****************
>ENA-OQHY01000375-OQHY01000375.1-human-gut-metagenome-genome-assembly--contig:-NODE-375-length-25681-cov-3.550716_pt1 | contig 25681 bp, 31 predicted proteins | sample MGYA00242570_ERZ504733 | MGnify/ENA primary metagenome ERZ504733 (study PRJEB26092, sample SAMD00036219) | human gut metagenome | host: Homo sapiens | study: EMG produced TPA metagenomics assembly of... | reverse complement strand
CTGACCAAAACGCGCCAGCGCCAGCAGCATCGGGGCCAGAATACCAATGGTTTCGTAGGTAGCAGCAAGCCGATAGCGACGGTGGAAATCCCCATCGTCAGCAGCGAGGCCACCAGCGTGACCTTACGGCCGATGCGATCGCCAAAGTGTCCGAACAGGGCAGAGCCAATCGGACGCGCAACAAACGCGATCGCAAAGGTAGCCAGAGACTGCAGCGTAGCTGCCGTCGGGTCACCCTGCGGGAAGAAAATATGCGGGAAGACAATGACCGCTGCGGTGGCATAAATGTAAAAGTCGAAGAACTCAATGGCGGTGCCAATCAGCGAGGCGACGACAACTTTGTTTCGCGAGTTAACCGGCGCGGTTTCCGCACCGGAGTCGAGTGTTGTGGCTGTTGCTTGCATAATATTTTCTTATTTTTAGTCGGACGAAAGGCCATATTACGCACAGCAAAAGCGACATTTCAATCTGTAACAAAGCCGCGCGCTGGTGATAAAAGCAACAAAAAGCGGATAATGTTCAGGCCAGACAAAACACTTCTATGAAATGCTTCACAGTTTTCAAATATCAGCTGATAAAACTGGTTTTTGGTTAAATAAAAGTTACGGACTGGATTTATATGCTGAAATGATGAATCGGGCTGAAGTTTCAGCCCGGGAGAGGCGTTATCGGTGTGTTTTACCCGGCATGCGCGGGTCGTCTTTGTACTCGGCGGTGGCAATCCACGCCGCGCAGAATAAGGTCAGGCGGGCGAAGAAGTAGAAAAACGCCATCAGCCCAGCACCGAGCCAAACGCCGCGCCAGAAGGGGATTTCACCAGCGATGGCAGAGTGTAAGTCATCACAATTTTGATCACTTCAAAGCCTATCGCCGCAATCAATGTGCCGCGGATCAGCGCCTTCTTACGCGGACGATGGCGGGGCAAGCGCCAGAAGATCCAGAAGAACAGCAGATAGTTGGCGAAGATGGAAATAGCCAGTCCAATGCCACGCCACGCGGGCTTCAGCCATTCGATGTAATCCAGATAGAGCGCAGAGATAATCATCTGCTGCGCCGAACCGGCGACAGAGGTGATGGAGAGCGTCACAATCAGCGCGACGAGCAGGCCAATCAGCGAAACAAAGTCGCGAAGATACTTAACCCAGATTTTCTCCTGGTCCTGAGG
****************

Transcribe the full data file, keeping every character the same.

>ENA-OQHY01000375-OQHY01000375.1-human-gut-metagenome-genome-assembly--contig:-NODE-375-length-25681-cov-3.550716_pt1 | contig 25681 bp, 31 predicted proteins | sample MGYA00242570_ERZ504733 | MGnify/ENA primary metagenome ERZ504733 (study PRJEB26092, sample SAMD00036219) | human gut metagenome | host: Homo sapiens | study: EMG produced TPA metagenomics assembly of... | reverse complement strand
CTGACCAAAACGCGCCAGCGCCAGCAGCATCGGGGCCAGAATACCAATGGTTTCGTAGGTAGCAGCAAGCCGATAGCGACGGTGGAAATCCCCATCGTCAGCAGCGAGGCCACCAGCGTGACCTTACGGCCGATGCGATCGCCAAAGTGTCCGAACAGGGCAGAGCCAATCGGACGCGCAACAAACGCGATCGCAAAGGTAGCCAGAGACTGCAGCGTAGCTGCCGTCGGGTCACCCTGCGGGAAGAAAATATGCGGGAAGACAATGACCGCTGCGGTGGCATAAATGTAAAAGTCGAAGAACTCAATGGCGGTGCCAATCAGCGAGGCGACGACAACTTTGTTTCGCGAGTTAACCGGCGCGGTTTCCGCACCGGAGTCGAGTGTTGTGGCTGTTGCTTGCATAATATTTTCTTATTTTTAGTCGGACGAAAGGCCATATTACGCACAGCAAAAGCGACATTTCAATCTGTAACAAAGCCGCGCGCTGGTGATAAAAGCAACAAAAAGCGGATAATGTTCAGGCCAGACAAAACACTTCTATGAAATGCTTCACAGTTTTCAAATATCAGCTGATAAAACTGGTTTTTGGTTAAATAAAAGTTACGGACTGGATTTATATGCTGAAATGATGAATCGGGCTGAAGTTTCAGCCCGGGAGAGGCGTTATCGGTGTGTTTTACCCGGCATGCGCGGGTCGTCTTTGTACTCGGCGGTGGCAATCCACGCCGCGCAGAATAAGGTCAGGCGGGCGAAGAAGTAGAAAAACGCCATCAGCCCAGCACCGAGCCAAACGCCGCGCCAGAAGGGGATTTCACCAGCGATGGCAGAGTGTAAGTCATCACAATTTTGATCACTTCAAAGCCTATCGCCGCAATCAATGTGCCGCGGATCAGCGCCTTCTTACGCGGACGATGGCGGGGCAAGCGCCAGAAGATCCAGAAGAACAGCAGATAGTTGGCGAAGATGGAAATAGCCAGTCCAATGCCACGCCACGCGGGCTTCAGCCATTCGATGTAATCCAGATAGAGCGCAGAGATAATCATCTGCTGCGCCGAACCGGCGACAGAGGTGATGGAGAGCGTCACAATCAGCGCGACGAGCAGGCCAATCAGCGAAACAAAGTCGCGAAGATACTTAACCCAGATTTTCTCCTGGTCCTGAGG